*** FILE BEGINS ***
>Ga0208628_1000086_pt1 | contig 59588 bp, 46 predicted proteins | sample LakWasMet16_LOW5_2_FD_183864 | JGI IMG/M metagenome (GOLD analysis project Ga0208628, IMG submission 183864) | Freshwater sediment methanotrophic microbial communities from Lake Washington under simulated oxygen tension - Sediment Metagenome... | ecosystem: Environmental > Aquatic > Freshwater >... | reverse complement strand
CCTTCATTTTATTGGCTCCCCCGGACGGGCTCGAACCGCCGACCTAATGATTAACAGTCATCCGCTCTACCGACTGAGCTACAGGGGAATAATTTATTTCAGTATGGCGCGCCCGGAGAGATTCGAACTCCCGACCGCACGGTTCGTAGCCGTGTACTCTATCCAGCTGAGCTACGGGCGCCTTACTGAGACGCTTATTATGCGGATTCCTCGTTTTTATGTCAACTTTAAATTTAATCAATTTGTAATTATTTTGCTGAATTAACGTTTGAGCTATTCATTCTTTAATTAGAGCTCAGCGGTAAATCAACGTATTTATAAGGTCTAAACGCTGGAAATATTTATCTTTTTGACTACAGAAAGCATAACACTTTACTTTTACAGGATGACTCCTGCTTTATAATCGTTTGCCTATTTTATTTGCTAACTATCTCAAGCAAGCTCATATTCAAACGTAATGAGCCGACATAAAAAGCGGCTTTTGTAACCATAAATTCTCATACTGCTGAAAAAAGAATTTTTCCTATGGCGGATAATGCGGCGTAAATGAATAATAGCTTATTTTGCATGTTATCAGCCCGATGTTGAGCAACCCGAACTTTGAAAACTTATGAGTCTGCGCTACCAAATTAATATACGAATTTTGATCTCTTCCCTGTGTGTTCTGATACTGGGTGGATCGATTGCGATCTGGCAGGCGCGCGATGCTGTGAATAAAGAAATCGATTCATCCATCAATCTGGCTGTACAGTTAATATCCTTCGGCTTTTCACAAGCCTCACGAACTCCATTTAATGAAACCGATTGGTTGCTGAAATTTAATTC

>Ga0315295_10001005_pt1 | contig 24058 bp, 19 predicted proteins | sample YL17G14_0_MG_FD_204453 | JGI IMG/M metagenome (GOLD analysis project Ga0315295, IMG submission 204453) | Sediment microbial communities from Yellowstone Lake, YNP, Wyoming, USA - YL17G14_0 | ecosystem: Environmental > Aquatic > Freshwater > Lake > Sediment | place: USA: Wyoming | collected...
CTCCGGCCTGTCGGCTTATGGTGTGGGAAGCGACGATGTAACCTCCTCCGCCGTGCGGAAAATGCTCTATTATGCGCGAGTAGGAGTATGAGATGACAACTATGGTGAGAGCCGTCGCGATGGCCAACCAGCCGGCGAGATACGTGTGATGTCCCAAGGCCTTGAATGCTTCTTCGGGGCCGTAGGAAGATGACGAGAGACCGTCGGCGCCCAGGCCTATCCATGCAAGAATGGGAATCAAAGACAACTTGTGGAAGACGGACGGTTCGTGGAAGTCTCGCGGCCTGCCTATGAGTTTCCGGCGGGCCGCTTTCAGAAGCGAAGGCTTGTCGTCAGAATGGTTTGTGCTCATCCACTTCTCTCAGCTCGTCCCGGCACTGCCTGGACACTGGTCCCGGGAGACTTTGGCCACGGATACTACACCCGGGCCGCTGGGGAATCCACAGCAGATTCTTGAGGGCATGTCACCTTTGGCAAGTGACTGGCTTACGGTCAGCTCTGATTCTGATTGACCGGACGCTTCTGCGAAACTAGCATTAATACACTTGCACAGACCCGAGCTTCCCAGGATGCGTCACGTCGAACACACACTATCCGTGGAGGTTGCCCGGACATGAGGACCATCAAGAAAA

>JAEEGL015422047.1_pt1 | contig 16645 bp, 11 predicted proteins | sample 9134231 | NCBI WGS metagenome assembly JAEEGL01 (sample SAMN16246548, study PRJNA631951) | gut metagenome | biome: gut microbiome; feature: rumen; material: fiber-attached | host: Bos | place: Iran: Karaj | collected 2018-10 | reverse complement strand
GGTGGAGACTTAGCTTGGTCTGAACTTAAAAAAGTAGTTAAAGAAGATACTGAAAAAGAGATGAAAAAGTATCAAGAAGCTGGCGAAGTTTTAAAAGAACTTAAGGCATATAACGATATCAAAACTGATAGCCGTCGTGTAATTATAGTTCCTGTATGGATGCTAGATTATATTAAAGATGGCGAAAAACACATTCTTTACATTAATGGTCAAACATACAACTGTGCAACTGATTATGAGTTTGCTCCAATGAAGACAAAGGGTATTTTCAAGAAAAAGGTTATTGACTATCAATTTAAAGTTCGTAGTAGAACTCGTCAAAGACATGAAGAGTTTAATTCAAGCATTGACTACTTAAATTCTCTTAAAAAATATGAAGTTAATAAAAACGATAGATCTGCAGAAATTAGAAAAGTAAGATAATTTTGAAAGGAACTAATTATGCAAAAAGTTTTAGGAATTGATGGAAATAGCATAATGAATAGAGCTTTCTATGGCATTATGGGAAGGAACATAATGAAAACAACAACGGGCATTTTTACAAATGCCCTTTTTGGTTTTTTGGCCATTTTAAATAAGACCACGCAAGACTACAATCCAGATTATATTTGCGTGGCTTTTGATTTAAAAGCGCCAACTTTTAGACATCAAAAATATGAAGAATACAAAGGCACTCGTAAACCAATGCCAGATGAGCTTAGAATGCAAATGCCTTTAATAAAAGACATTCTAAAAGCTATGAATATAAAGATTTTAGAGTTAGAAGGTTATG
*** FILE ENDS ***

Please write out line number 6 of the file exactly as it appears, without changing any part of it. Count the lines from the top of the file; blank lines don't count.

GGTGGAGACTTAGCTTGGTCTGAACTTAAAAAAGTAGTTAAAGAAGATACTGAAAAAGAGATGAAAAAGTATCAAGAAGCTGGCGAAGTTTTAAAAGAACTTAAGGCATATAACGATATCAAAACTGATAGCCGTCGTGTAATTATAGTTCCTGTATGGATGCTAGATTATATTAAAGATGGCGAAAAACACATTCTTTACATTAATGGTCAAACATACAACTGTGCAACTGATTATGAGTTTGCTCCAATGAAGACAAAGGGTATTTTCAAGAAAAAGGTTATTGACTATCAATTTAAAGTTCGTAGTAGAACTCGTCAAAGACATGAAGAGTTTAATTCAAGCATTGACTACTTAAATTCTCTTAAAAAATATGAAGTTAATAAAAACGATAGATCTGCAGAAATTAGAAAAGTAAGATAATTTTGAAAGGAACTAATTATGCAAAAAGTTTTAGGAATTGATGGAAATAGCATAATGAATAGAGCTTTCTATGGCATTATGGGAAGGAACATAATGAAAACAACAACGGGCATTTTTACAAATGCCCTTTTTGGTTTTTTGGCCATTTTAAATAAGACCACGCAAGACTACAATCCAGATTATATTTGCGTGGCTTTTGATTTAAAAGCGCCAACTTTTAGACATCAAAAATATGAAGAATACAAAGGCACTCGTAAACCAATGCCAGATGAGCTTAGAATGCAAATGCCTTTAATAAAAGACATTCTAAAAGCTATGAATATAAAGATTTTAGAGTTAGAAGGTTATG